The first and only manual step is data entry. Begin by entering data into the gray cells by using the player’s page on Fangraphs. The xWHIP Calculator is calibrated to Baseball Info Solutions (BIS) batted ball data, and, to avoid unnecessary scorer bias through consistency, you need to enter BIS data, which is what is available on Fangraphs. You can also change the pink cells of “specialized data points,” but will likely require information that is not publicly available to properly modify such. Hence, you should probably leave them untouched (well, unless you want to use a player’s career home run per outfield flyball rate in lieu of the league average mark*).

*If you modify the HR/OFFB% cell, do not change the park factor cell, or you risk double counting.

Once you’ve entered the data, the rest is all automatic, courtesy of my tireless hours of work in creating the xWHIP Calculator. My xWHIP formula first adds up all the batted ball data, and then normalizes it based on a regressed line drive rate. I use 19 percent, or about the league average. Then, with my new “normalized” batted ball distribution, I multiply each ball in play form by its expected hits rate. This gives you expected hits. The calculator also calculates expected home runs based on the normalized data for outfield flies and line drives.

Once a normalized batted ball distribution is created, the xWHIP Calculator also calculates an expected innings total (xIP). I calculate expected innings because actual innings pitched, like hits, is a function not only of player skill, but fielder interference/assistance and other statistical noise. A great or poor play is the difference between an extra batter faced and the end of the inning*. Expected innings is calculated by multiplying events by expected outs created by event. For example, a ground ball put in to play tends to result in 0.808 outs per occurrence. Caught stealing and pick off rates are something that varies by catcher and pitcher, but calculating such to be effectively utilized is something that I am not properly equipped to do. Hence, I use a league-average rate of .02 outs created per base runner to account for expected pickoffs and players who might get caught stealing. This formula gives me expected outs, which I then divide by three.

*This is why K% is more stable, indicative and, as a predictive/evaluational tool, valuable than K/9.

Using expected hits, expected home runs, and expected innings, as well as the other calculated data, we get a few valuable output points from the xWHIP Calculator. The primary purpose of the calculator and its calculations is to give a pitcher’s expected WHIP. xWHIP may not be important from a purely sabermetrics standpoint, but fantasy baseball players find it quite useful. xWHIP is calculated in three ways. First, xWHIP1 calculates a pitcher’s expected WHIP using actual innings pitched. Second, xWHIP2 calculates a pitcher’s expected WHIP using expected innings (xIP). Finally, quick xWHIP, or qxWHIP, calculates a player’s expected WHIP based purely on a player’s actual innings pitched, strikeout total, and WHIP. qxWHIP was created by Alex Hambrick, and the theory behind it is explained here.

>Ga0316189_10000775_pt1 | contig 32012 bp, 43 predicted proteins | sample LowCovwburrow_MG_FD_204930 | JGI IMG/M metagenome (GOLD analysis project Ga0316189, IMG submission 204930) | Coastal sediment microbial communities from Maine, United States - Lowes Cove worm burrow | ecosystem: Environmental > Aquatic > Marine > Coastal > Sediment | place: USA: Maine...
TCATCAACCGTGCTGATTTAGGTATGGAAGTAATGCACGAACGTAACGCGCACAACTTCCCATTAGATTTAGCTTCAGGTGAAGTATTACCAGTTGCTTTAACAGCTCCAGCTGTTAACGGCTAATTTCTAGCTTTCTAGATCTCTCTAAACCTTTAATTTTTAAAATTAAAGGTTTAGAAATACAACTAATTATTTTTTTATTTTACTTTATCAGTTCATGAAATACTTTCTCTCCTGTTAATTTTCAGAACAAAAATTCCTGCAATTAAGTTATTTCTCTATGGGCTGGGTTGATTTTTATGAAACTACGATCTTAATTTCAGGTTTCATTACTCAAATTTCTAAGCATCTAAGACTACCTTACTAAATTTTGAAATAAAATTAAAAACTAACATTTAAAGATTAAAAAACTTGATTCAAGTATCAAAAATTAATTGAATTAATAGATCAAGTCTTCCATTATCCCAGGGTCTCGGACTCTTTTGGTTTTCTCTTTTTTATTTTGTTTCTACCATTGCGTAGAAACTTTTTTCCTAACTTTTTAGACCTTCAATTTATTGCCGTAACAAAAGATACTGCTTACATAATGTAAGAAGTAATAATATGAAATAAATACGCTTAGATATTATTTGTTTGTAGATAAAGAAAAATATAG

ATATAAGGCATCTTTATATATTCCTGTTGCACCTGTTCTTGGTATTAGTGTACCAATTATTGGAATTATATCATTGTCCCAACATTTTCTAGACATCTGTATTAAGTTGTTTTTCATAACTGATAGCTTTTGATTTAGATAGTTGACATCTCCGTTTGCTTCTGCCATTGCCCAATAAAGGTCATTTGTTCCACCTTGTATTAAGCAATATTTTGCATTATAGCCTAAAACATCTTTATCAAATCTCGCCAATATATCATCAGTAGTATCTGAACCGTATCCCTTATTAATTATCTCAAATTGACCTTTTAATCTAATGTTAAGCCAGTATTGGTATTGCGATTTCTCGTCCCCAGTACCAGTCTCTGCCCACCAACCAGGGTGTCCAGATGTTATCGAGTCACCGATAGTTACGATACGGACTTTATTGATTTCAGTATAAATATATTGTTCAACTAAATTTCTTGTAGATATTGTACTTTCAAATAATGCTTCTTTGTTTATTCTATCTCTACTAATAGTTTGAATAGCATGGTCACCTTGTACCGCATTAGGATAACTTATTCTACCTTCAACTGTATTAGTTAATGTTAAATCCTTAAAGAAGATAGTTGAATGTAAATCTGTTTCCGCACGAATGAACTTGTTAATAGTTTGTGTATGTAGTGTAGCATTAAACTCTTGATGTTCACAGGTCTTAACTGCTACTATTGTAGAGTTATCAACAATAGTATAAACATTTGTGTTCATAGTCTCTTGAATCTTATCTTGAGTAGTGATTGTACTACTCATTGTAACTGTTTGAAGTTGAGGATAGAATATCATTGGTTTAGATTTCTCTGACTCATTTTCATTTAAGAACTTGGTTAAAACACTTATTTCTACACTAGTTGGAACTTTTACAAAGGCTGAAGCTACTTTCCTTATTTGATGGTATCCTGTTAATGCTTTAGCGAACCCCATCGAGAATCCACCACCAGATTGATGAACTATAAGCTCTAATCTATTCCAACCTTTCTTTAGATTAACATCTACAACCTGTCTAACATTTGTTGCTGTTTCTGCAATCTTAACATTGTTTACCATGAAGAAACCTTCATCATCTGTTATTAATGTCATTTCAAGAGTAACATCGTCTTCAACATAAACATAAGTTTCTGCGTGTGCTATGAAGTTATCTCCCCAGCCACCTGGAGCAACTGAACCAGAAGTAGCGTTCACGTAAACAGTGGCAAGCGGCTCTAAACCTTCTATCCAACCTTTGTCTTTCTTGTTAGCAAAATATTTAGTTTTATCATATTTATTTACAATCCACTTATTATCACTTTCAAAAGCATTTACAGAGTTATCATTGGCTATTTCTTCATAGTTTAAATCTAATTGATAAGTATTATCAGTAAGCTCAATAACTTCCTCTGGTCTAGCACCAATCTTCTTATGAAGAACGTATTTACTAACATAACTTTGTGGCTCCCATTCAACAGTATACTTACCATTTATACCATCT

The xWHIP Calculator also has a quick-and-dirty defensive adjustment for pitchers that converts a team’s defensive results into an expected “hits saved” compared to the hypothetical “league-average defense” per inning. This defensive adjustment has severe limitations (defense is hardly uniform infield-to-outfield, or player-to-player), and is optional, but it gives some sense of how a team’s overall defense can be roughly expected to affect a player’s “true talent” line.

In addition to xWHIP, however, the new versions of my xWHIP Calculator also tabulate two mainstream ERA estimators using normalized data. The first ERA estimator is eFIP, which is based on xFIP. xFIP is traditionally calculated by subtracting two times a pitcher’s strikeout total by the sum of three times a pitcher’s walk total plus 13 times .105 times that player’s flyball total, all divided by innings pitched. The resulting figure is then added to some constant, usually 3.2, to scale xFIP to look like ERA. xFIP tends to be my ERA estimator of choice, but I have several problems with the popular version of the formula. First, it uses a pitcher’s flyball total to calculate expected home runs. Flyball total is a composite of outfield fly balls and infield fly balls. As popups can never be home runs, it is silly to include them. In addition, home-run-per-outfield-fly-ball rates tend to be more stable over the long term than home-run-per-fly-ball rates.

Mental Health and the CBA
A particular bit of language in the latest CBA could have negative consequences for some players.

Second, and perhaps this is offset by including popups in the traditional expected home run formula, xFIP does not account for line-drive home runs. Line-drive home runs are few and far between, but they do occur a few times per 100 hits that are scored as line drives.

Third, xFIP is tabulated irrespective of expected flyball or outfield flyball rate. Pitchers, as noted above, do not seem to have much control over line-drive rate. If a pitcher, particularly in smaller samples (which give you less valuable data outcomes), has an atypically low or high line-drive rate, then a pitcher’s xFIP is skewed accordingly. The difference is, at most, a couple of home runs, but, like my infield flyball grudge with traditional xFIP, why use it if you don’t have to?